A detailed description of the invention is hereafter described with specific reference being made to the drawings in which:
FIG. 1 is a side elevation view of a typical compound bow and illustrates one means of incorporating the incident invention into the bow handle of that bow;
FIG. 2 is close up view of the upper portion of the bow handle as shown in FIG. 1 showing in more detail the location and mounting of the subject damping device;
FIG. 3 shows a close up side elevation view of the damper assembly and also an exploded view of the components that comprise that assembly;
FIG. 4 is a section view through a portion of the bow handle showing a second configuration of the handle damper with a different weighting configuration;
FIG. 5 shows a third section view illustrating another damper configuration having both a different elastomer mounting means as well as another weight mounting means;
FIG. 6 is a cross section view of a fourth means of constructing and attaching the elastomer portion of the dampers;
FIG. 7 is a cross section view of a damper arrangement that depicts a fifth means of securing the elastomeric portion of the damper to the bow as well as a variation in attaching the damper weights;
FIG. 8 is another cross section view depicting still another means of attaching the weight assembly to the elastomer portion of the damper and also illustrates another weighting configuration;
FIG. 9 is a graph showing the acceleration rate of the bow handle in the area of the small of the grip when the bow shoots an arrow weighing 6.2 grains per peak pound of bow draw weight and there are no dampers in the bow handle;
FIG. 10 is a graph showing the acceleration rate of the bow handle under the same conditions as represented in FIG. 9 except that the bow handle had dampers installed;
FIG. 11 is a graph showing the acceleration rate of the bow handle in the area of the small of the grip when the bow shoots an arrow weighing 5.5 grains per peak pound of bow draw weight and there are no dampers in the bow handle;
FIG. 12 is a graph showing the acceleration rate of the bow handle when the bow is set-up and shot under the same conditions as represented in FIG. 11 with the exception being that the bow handle was equipped with dampers;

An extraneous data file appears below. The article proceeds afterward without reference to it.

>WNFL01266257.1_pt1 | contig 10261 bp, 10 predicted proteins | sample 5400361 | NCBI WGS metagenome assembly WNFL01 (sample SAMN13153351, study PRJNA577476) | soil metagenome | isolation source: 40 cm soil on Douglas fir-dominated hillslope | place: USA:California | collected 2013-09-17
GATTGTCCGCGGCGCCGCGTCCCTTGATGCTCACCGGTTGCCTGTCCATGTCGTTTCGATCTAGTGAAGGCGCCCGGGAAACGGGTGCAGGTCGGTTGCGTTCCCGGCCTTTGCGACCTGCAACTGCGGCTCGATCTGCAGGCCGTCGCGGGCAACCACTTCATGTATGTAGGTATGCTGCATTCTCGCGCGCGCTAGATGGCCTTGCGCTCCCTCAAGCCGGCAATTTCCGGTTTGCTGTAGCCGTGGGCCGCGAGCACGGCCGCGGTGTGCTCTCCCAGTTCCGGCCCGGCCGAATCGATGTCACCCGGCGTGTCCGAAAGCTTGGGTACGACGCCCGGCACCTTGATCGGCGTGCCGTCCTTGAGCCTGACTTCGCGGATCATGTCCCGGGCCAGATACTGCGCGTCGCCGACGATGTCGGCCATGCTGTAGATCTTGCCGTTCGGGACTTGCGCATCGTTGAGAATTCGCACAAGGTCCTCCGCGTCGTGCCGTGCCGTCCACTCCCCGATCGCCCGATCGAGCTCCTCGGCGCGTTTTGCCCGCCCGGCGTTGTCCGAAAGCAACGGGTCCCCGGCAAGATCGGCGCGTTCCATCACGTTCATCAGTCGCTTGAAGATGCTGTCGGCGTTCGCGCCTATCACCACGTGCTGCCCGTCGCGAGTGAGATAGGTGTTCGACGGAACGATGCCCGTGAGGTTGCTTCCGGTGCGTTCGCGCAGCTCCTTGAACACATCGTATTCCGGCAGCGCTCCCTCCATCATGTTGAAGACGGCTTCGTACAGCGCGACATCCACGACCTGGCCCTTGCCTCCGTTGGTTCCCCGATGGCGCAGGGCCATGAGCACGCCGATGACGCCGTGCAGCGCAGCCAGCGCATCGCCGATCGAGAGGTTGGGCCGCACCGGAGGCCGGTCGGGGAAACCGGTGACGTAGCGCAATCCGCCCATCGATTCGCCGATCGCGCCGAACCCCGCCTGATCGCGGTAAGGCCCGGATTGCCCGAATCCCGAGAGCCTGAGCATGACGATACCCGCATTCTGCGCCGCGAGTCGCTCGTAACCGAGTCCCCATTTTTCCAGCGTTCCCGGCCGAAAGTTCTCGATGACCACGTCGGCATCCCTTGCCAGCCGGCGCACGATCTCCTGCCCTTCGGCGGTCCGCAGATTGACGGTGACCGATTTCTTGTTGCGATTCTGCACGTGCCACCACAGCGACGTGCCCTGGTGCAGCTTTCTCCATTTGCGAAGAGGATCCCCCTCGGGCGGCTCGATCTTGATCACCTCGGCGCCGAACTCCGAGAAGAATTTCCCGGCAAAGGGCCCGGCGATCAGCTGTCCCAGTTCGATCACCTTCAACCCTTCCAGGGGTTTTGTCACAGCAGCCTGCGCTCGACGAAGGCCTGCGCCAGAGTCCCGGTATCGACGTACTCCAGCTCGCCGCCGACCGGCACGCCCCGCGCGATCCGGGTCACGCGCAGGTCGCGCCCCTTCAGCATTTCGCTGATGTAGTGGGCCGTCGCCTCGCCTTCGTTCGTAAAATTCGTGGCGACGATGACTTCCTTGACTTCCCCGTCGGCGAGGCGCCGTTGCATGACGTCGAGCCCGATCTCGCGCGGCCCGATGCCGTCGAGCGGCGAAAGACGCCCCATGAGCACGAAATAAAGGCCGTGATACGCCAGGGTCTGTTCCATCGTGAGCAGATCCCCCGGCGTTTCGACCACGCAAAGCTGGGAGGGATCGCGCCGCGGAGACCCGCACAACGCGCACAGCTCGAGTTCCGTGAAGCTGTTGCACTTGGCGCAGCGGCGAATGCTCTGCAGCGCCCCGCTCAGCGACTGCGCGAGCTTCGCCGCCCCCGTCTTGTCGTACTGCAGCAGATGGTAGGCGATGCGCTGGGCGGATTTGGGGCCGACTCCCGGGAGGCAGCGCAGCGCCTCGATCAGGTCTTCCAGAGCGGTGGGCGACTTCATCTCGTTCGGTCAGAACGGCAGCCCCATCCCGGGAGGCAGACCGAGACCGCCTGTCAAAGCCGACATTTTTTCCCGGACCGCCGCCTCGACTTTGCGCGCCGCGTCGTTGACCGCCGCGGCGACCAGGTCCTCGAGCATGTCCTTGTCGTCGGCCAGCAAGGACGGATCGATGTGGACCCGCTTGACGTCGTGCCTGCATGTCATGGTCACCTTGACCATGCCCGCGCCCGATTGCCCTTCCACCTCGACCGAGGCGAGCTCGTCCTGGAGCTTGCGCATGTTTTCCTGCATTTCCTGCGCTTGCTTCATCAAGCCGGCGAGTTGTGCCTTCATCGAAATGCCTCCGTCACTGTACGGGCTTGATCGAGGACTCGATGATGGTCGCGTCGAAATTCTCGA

FIG. 13 is a graph showing the acceleration rate of the bow handle in the area of the small of the grip when the handle without the dampers installed is suspended from one end and receives a given impact at the opposite end of the handle; and
FIG. 14 is a graph showing he acceleration rate of the same set-up and impact conditions as in FIG. 13 except that for this test the handle had the dampers installed.
Referring now to the drawings, FIG. 1 depicts a typical compound bow employing the latest technology including the innovative dampers which are the subject of this application. FIG. 1 is a side elevation view of the bow 1 having bow handle 2 to which are attached an upper limb 5 and lower limb 6. The upper and lower limbs are attached to the bow handle 2 using pivotal limb mounting cups 3 and 4 respectively. The bow depicted in FIG. 1 is referred to as a compound bow because located at the extremities of each bow limb are the components comprising a variable leverage system which allows the user to hold the bow at full draw while expending less effort than required with a traditional bow. A variable leverage device 8 is pivotally mounted on axle 7 at the free end of the lower limb 6 while an idler wheel 9 is pivotally mounted on axle 10 at the free end of the upper limb 5. This particular arrangement has become well known as, the dual feed-out single take-up, single cam system and was first disclosed in U.S. Pat. No. 5,368,006. While FIG. 1 depicts a compound bow of the single cam design the innovation which is the subject of this patent can be applied to compound bows of other designs as well as bows of traditional design. The bow handle 2 in FIG. 1 has been slightly modified at each end in the area behind the limb mounts 18 to make room for the damper assemblies 19 shown in FIG. 3.
FIG. 2 is a close up view of the upper portion of the bow handle showing the damper 19 installed in area 18 of the handle. The resilient portion of the damper 20 has an external annular collar 24 best seen in FIG. 3 that mechanically retains the elastomeric portion of the damper in a corresponding groove 18 a (FIG. 2)in the area 18 of the bow handle 2. In this case the elastomer is inserted into the opening in area 18 of the handle, and the two halves of the weight 26 and 28 are inserted into central opening such that the retaining grooves 38 on each weight half engages the mating portion 36 on the elastomer and the two halves are then secured together with capscrew 32. With the weight in place the elastomer is reinforced such that it is securely held in position mechanically. FIG. 3 shows an exploded view of the elastomer 20 and the components of the weight 26,28 and fastener 32.